3 Money-Saving Tips for Relamping

03/30/2017 | By Justin Feit

Relamping can be an expensive process, but it doesn't need to break the bank

Lighting changes and maintenance costs can spiral out of control if you do not have a strong plan for relamping. Here are a few tips to lighten the financial load of relamping your facility.

1) Group Relamping

At first consideration, performing spot relamping might seem like the more affordable choice, as you are only replacing lamps when they are needed. However, changing your approach to group relamping ultimately saves you more money.

Group relamping will cut down on labor time and cost because you are replacing lights in a single process. Any maintenance staff that is scheduled to perform group relamping will be prepared with the proper materials in advance and will more efficiently move from lamp to lamp with a plan in place. Moreover, group relamping typically takes place outside of working hours, further reducing labor time and workplace disruption, explains ENERGY STAR.

Group relamping also offers the opportunity to conduct other maintenance activities at the same time, such as inspecting and cleaning other lighting system components. In fact, most relamping services offer other forms of maintenance. Performing lamp changes simultaneously and including other services will significantly cut back the number of maintenance calls you make and the money you spend.

The quality of your lighting will also improve under a group relamping approach. According to ENERGY STAR, “Group relamping provides brighter and more uniform lighting because it gets rid of lamps before they are at the end of their lumen depreciation curve.”

Group relamping provides uniform lighting while reducing labor time and costs because light bulbs are changed simultaneously before they burn out.

Because relamping occurs on a large scale with this process, lighting is more consistent throughout a facility. Where spot relamping would render some lights stronger than others or put together incompatible lamps, group relamping provides even lighting, which can contribute to better occupant comfort and productivity.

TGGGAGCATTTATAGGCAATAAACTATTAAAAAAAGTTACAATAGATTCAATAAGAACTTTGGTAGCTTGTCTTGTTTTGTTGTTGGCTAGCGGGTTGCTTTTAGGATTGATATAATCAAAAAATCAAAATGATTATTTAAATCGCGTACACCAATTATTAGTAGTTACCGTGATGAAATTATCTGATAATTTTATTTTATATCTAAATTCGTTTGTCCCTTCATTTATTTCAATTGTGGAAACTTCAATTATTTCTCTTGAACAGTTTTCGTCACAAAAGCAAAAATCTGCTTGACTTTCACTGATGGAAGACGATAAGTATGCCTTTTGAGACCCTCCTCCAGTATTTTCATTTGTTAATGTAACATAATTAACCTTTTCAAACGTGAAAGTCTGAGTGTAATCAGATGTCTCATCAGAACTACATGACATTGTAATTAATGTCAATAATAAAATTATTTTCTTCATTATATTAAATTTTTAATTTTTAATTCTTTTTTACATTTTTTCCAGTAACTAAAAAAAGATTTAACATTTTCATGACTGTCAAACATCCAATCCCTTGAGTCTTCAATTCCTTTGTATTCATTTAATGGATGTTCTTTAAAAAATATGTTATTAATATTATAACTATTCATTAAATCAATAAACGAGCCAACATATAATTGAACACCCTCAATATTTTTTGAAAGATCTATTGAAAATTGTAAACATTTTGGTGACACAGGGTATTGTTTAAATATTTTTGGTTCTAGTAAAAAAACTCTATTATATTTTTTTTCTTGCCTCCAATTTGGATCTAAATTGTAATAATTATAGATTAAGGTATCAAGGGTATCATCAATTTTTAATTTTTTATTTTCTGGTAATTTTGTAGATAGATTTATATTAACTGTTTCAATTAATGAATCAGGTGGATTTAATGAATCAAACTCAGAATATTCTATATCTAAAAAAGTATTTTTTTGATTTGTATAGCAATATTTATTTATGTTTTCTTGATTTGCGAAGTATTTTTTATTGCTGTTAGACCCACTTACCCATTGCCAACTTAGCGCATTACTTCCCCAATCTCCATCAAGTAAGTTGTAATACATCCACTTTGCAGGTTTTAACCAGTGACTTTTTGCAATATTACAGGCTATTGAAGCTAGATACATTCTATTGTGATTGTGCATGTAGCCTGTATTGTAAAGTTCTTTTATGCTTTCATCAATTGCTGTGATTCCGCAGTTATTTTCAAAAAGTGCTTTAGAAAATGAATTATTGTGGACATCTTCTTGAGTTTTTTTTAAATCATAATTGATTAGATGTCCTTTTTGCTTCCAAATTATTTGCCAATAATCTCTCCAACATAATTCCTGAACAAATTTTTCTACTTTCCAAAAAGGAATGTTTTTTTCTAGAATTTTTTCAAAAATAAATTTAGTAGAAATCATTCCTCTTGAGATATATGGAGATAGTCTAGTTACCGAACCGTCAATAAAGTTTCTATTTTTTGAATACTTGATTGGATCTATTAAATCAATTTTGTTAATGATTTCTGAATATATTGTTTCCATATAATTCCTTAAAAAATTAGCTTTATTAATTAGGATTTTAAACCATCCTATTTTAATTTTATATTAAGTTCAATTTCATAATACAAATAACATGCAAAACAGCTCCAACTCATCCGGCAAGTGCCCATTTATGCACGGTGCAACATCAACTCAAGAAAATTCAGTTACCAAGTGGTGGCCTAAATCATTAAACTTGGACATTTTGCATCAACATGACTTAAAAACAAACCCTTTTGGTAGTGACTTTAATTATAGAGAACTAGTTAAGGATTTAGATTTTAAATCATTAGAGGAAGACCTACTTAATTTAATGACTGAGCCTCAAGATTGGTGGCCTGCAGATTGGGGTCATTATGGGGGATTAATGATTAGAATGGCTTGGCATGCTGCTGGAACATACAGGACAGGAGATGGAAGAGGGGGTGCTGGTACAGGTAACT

2) Lifecycle Cost Analysis

If you are having difficulty selecting the right light bulbs for your facility, it might help to identify the costliness of your potential options. Thus, a lifecycle cost analysis might help you determine what lamps might be best for replacement.

Performing a lifecycle cost analysis can be helpful to identify the long- and short-term prospects of certain lighting systems. Penn State University identifies two common scenarios that often arise under these circumstances:

a)    The initial cost may be high but the energy costs will be low over its lifetime.
b)    The initial cost to buy a bulb or a system and the energy or maintenance costs may be low, but the useful life of such a bulb or system may be short.

Your response to these two scenarios – or perhaps one in between them – will likely depend on the disposable budget you have to put upfront. The longevity and energy efficiency of the more expensive bulbs will provide a more lucrative ROI but may not be feasible if you are unable to fully invest in the most energy-efficient bulbs. Seeing the actual numbers through a lifecycle cost analysis can help you make that decision.

3) Rebates

Rebates for new lamps can significantly reduce the cost of relamping. Typically, the most helpful rebates you can find for replacement are those that specifically provide money back on particular lamps.

Depending on your location, your utility and state or local government might provide lamp-specific rebates. Especially when you are replacing a large quantity of lamps in your facility, rebates can rack up significant savings for a task that is unavoidable for facility managers.

For more information about finding rebates, check out “Finding Rebates and Incentives for Lighting Upgrades.”

Justin Feit justin.feit@buildings.com is assistant editor of BUILDINGS.


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